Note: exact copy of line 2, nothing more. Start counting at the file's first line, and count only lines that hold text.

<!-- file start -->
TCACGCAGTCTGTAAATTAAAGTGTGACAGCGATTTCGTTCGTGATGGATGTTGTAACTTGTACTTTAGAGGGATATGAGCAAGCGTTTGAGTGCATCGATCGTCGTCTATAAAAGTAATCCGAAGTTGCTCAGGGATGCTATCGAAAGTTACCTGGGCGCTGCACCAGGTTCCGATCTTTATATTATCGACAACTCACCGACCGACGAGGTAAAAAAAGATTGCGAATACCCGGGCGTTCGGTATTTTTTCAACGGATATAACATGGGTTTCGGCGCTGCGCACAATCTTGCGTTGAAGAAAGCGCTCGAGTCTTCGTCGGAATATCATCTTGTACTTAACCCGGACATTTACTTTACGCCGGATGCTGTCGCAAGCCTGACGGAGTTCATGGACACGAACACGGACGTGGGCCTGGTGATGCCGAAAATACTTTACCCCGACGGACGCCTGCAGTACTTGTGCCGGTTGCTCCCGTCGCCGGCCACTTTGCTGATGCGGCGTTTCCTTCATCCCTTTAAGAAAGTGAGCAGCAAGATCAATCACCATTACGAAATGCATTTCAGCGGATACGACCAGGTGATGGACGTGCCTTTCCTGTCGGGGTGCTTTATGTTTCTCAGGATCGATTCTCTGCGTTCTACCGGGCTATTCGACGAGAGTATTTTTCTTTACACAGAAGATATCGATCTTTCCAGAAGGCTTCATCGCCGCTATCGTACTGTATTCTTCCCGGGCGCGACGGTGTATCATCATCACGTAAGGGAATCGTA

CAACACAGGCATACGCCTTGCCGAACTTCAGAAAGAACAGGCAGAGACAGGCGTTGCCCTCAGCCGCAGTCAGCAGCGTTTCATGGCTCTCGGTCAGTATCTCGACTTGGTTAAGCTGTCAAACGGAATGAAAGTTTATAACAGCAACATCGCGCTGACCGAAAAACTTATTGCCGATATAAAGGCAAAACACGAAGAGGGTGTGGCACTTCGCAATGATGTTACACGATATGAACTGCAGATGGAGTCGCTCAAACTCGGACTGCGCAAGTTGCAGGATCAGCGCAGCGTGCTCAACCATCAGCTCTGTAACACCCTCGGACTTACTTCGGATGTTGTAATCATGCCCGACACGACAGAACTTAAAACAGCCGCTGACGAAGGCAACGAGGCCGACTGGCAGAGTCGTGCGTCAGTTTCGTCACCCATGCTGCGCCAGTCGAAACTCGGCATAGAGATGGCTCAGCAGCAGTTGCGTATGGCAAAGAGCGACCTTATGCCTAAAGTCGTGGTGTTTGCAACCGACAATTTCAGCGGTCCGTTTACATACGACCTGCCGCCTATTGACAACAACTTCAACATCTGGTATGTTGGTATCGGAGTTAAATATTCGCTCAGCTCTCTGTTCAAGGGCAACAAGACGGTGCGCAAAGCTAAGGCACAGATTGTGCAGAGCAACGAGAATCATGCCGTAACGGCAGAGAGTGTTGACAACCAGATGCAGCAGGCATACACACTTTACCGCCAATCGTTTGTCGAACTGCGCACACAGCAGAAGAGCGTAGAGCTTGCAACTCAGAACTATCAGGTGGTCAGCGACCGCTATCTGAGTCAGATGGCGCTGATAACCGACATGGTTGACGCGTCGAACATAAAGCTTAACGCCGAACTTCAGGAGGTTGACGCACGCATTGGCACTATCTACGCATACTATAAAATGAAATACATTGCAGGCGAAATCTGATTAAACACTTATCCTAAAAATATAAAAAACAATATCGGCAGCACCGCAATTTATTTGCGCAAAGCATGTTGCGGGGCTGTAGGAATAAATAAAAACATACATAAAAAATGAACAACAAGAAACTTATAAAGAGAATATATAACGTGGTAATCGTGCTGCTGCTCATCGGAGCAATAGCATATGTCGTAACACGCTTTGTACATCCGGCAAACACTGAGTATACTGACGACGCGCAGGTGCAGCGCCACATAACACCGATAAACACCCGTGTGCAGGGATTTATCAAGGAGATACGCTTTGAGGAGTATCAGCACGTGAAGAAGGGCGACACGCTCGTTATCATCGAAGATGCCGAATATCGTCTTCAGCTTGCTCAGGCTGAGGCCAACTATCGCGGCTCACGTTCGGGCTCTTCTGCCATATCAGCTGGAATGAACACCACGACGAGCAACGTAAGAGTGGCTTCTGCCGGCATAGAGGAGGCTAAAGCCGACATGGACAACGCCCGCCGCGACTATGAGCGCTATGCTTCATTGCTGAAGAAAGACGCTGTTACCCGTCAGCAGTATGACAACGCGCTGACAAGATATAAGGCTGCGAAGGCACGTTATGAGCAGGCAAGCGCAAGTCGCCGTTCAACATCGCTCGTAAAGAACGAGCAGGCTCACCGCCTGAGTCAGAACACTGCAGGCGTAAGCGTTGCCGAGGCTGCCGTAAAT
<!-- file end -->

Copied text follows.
CAACACAGGCATACGCCTTGCCGAACTTCAGAAAGAACAGGCAGAGACAGGCGTTGCCCTCAGCCGCAGTCAGCAGCGTTTCATGGCTCTCGGTCAGTATCTCGACTTGGTTAAGCTGTCAAACGGAATGAAAGTTTATAACAGCAACATCGCGCTGACCGAAAAACTTATTGCCGATATAAAGGCAAAACACGAAGAGGGTGTGGCACTTCGCAATGATGTTACACGATATGAACTGCAGATGGAGTCGCTCAAACTCGGACTGCGCAAGTTGCAGGATCAGCGCAGCGTGCTCAACCATCAGCTCTGTAACACCCTCGGACTTACTTCGGATGTTGTAATCATGCCCGACACGACAGAACTTAAAACAGCCGCTGACGAAGGCAACGAGGCCGACTGGCAGAGTCGTGCGTCAGTTTCGTCACCCATGCTGCGCCAGTCGAAACTCGGCATAGAGATGGCTCAGCAGCAGTTGCGTATGGCAAAGAGCGACCTTATGCCTAAAGTCGTGGTGTTTGCAACCGACAATTTCAGCGGTCCGTTTACATACGACCTGCCGCCTATTGACAACAACTTCAACATCTGGTATGTTGGTATCGGAGTTAAATATTCGCTCAGCTCTCTGTTCAAGGGCAACAAGACGGTGCGCAAAGCTAAGGCACAGATTGTGCAGAGCAACGAGAATCATGCCGTAACGGCAGAGAGTGTTGACAACCAGATGCAGCAGGCATACACACTTTACCGCCAATCGTTTGTCGAACTGCGCACACAGCAGAAGAGCGTAGAGCTTGCAACTCAGAACTATCAGGTGGTCAGCGACCGCTATCTGAGTCAGATGGCGCTGATAACCGACATGGTTGACGCGTCGAACATAAAGCTTAACGCCGAACTTCAGGAGGTTGACGCACGCATTGGCACTATCTACGCATACTATAAAATGAAATACATTGCAGGCGAAATCTGATTAAACACTTATCCTAAAAATATAAAAAACAATATCGGCAGCACCGCAATTTATTTGCGCAAAGCATGTTGCGGGGCTGTAGGAATAAATAAAAACATACATAAAAAATGAACAACAAGAAACTTATAAAGAGAATATATAACGTGGTAATCGTGCTGCTGCTCATCGGAGCAATAGCATATGTCGTAACACGCTTTGTACATCCGGCAAACACTGAGTATACTGACGACGCGCAGGTGCAGCGCCACATAACACCGATAAACACCCGTGTGCAGGGATTTATCAAGGAGATACGCTTTGAGGAGTATCAGCACGTGAAGAAGGGCGACACGCTCGTTATCATCGAAGATGCCGAATATCGTCTTCAGCTTGCTCAGGCTGAGGCCAACTATCGCGGCTCACGTTCGGGCTCTTCTGCCATATCAGCTGGAATGAACACCACGACGAGCAACGTAAGAGTGGCTTCTGCCGGCATAGAGGAGGCTAAAGCCGACATGGACAACGCCCGCCGCGACTATGAGCGCTATGCTTCATTGCTGAAGAAAGACGCTGTTACCCGTCAGCAGTATGACAACGCGCTGACAAGATATAAGGCTGCGAAGGCACGTTATGAGCAGGCAAGCGCAAGTCGCCGTTCAACATCGCTCGTAAAGAACGAGCAGGCTCACCGCCTGAGTCAGAACACTGCAGGCGTAAGCGTTGCCGAGGCTGCCGTAAAT